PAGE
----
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GUEST COLUMNIST: Love Your Yard and Eat It, Too! Compost is Compost is Compost – Or is it?

By Ari Tenenbaum.

Spring is just around the corner, and San Diego gardeners should be thinking about transitioning to warm season veggies like tomatoes, squash, and peppers. If you have spent the cool months harvesting greens and other winter vegetables, your garden soil is going to need some amendments before moving into the warm season. One of the best ways to recharge your soil is by adding compost. What many people do not realize is that compost is a very general term for decomposed organic material. An array of different “compost” products can be purchased from nurseries and green waste facilities, but it is important for gardeners to understand that not all compost is created equal. Learning how to evaluate different products will help you find the compost that is most suitable to your needs.There are three characteristics that I always look at when evaluating the quality of a compost product: Smell, texture, and source material.

  1. Smell: A high-quality, finished (fully decomposed) compost should have the sweet, earthy smell of a forest floor. Compost that is actively decomposing often has a sour, somewhat astringent odor due to volatile chemicals like ammonia that are released as a byproduct of the decomposition process. Anyone who has visited the Miramar Greenery may recognize the smell of the compost being produced there. The sour smell is a good indication that the compost is not fully mature. Care must be taken when amending soils with unfinished compost products. These products are not necessarily bad for your garden, but it’s best to incorporate them into your soil least least three to four weeks before you plan to plant.

  2. Texture: Compost for vegetable gardens should be finely textured. Avoid products with large chunks of woody material. Mixing woody material into a garden bed can tie up nutrients like nitrogen, making it unavailable for your plants. If you have compost with larger pieces in it, one option is to sift out the large pieces before adding it to your garden beds. The larger pieces can then be used as a surface mulch around shrubs and trees.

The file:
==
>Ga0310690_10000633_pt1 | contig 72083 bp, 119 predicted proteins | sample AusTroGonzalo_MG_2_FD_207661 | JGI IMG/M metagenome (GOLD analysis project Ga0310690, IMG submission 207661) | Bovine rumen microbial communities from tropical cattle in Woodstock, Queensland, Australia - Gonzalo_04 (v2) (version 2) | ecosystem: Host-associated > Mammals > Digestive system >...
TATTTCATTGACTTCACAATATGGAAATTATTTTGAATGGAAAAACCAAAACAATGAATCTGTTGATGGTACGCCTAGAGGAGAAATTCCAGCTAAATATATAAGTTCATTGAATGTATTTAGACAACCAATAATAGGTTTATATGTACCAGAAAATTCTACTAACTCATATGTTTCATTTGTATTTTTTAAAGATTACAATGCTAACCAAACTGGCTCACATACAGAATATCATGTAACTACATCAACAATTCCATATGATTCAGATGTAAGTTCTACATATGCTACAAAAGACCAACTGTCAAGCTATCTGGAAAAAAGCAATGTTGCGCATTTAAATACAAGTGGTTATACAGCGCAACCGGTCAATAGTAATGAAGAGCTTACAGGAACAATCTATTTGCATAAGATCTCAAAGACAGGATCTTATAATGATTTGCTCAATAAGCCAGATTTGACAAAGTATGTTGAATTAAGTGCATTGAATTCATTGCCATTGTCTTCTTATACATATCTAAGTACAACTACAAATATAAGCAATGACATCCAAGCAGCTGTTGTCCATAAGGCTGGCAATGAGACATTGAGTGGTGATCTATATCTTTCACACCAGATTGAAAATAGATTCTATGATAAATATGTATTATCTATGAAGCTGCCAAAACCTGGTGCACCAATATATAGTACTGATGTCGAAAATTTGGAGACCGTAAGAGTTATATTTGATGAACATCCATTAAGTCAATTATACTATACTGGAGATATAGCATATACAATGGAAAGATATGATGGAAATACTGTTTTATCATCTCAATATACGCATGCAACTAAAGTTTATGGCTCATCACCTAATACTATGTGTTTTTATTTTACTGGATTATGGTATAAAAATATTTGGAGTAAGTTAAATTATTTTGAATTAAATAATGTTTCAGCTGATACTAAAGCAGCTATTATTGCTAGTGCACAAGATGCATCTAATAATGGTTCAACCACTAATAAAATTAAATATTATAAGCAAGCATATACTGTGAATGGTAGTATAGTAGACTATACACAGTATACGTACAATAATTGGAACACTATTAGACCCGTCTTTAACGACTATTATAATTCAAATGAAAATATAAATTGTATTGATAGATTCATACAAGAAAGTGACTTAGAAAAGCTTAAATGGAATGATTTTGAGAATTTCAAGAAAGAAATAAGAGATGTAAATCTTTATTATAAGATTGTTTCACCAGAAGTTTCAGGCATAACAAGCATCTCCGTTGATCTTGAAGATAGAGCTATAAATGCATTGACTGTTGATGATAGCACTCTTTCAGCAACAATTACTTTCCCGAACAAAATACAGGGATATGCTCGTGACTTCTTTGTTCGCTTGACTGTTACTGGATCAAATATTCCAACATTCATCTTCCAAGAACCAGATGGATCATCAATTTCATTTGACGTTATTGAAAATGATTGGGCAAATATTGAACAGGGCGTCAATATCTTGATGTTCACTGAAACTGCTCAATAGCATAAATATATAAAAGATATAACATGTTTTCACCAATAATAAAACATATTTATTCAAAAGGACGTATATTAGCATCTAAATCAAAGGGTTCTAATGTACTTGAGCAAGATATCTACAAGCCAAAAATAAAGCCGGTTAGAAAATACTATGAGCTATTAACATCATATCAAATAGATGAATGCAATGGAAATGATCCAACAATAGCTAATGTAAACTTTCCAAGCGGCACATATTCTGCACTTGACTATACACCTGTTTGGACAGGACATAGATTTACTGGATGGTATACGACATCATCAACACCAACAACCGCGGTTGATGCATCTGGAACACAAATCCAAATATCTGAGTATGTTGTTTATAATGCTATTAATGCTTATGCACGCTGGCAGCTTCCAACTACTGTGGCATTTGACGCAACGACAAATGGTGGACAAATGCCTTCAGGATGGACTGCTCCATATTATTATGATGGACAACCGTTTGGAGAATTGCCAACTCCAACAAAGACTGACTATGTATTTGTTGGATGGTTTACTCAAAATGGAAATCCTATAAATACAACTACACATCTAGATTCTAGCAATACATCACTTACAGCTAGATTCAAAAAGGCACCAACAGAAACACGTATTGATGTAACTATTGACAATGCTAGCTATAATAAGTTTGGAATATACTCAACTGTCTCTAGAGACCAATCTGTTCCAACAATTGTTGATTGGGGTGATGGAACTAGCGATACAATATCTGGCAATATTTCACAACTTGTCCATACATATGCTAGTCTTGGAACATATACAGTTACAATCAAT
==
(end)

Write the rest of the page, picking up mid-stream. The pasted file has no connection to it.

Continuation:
3. Source Material: Nearly any organic material can be turned into compost, but some materials will provide significantly more nutrition for plants than others. For thousands of years, animal manures have been used to increase soil fertility. Compost that contains animal manures can be highly beneficial to gardens but it is essential that these products be fully decomposed. It is common to age manures for six months or more to ensure they are safe for use in the garden. Composts from green waste recycling facilities are typically composed of yard waste only. This eliminates any concern for pathogens like E. coli or Salmonella, but composts made from recycled green waste tend to have more woody material and fewer nutrients immediately available for plants.

There are a number of factors that may affect what type of compost you ultimately end up using to improve your garden soil. In the end, adding compost to your garden is generally going to be beneficial. The important thing is to understand how to get the most out of whichever product you are using. Compost from green waste recycling facilities is very cost effective, but it works best when incorporated weeks before you wish to plant. Alternatively, some bagged products and manure based composts may be significantly more expensive, but can be incorporated into garden soil and planted immediately. Like all things gardening, there is no right choice when it comes to compost. The best approach is to try some different options and figure out what works best for you.

Ari Tenenbaum holds a B.S. in Plant Science from UCSC and is a landscape designer and contractor in San Diego. His company, Revolution Landscape, specializes in the design and installation of edible and eco-friendly landscapes.

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